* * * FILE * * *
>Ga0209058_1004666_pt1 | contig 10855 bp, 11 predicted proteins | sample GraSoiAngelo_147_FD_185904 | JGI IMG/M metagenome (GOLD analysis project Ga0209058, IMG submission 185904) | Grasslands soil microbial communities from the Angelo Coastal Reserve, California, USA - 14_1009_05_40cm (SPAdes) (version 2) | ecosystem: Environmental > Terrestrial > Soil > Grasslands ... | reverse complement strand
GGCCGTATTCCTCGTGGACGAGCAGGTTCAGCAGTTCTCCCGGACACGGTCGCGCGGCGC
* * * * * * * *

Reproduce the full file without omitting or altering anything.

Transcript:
>Ga0209058_1004666_pt1 | contig 10855 bp, 11 predicted proteins | sample GraSoiAngelo_147_FD_185904 | JGI IMG/M metagenome (GOLD analysis project Ga0209058, IMG submission 185904) | Grasslands soil microbial communities from the Angelo Coastal Reserve, California, USA - 14_1009_05_40cm (SPAdes) (version 2) | ecosystem: Environmental > Terrestrial > Soil > Grasslands ... | reverse complement strand
GGCCGTATTCCTCGTGGACGAGCAGGTTCAGCAGTTCTCCCGGACACGGTCGCGCGGCGC